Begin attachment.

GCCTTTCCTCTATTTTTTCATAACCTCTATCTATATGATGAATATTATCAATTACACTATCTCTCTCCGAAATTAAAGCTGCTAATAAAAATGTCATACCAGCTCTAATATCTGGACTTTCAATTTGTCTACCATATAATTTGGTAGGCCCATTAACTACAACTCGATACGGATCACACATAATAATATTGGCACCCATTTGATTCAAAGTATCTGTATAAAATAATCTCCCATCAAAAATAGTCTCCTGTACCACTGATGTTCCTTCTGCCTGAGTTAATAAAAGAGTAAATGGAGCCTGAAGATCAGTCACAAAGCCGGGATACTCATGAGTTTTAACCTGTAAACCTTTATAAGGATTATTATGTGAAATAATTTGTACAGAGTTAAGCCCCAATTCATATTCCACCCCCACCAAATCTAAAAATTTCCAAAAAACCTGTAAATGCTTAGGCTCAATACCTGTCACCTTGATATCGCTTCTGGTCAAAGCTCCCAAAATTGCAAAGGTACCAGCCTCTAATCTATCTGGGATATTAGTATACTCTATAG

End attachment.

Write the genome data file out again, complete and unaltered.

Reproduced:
GCCTTTCCTCTATTTTTTCATAACCTCTATCTATATGATGAATATTATCAATTACACTATCTCTCTCCGAAATTAAAGCTGCTAATAAAAATGTCATACCAGCTCTAATATCTGGACTTTCAATTTGTCTACCATATAATTTGGTAGGCCCATTAACTACAACTCGATACGGATCACACATAATAATATTGGCACCCATTTGATTCAAAGTATCTGTATAAAATAATCTCCCATCAAAAATAGTCTCCTGTACCACTGATGTTCCTTCTGCCTGAGTTAATAAAAGAGTAAATGGAGCCTGAAGATCAGTCACAAAGCCGGGATACTCATGAGTTTTAACCTGTAAACCTTTATAAGGATTATTATGTGAAATAATTTGTACAGAGTTAAGCCCCAATTCATATTCCACCCCCACCAAATCTAAAAATTTCCAAAAAACCTGTAAATGCTTAGGCTCAATACCTGTCACCTTGATATCGCTTCTGGTCAAAGCTCCCAAAATTGCAAAGGTACCAGCCTCTAATCTATCTGGGATATTAGTATACTCTATAG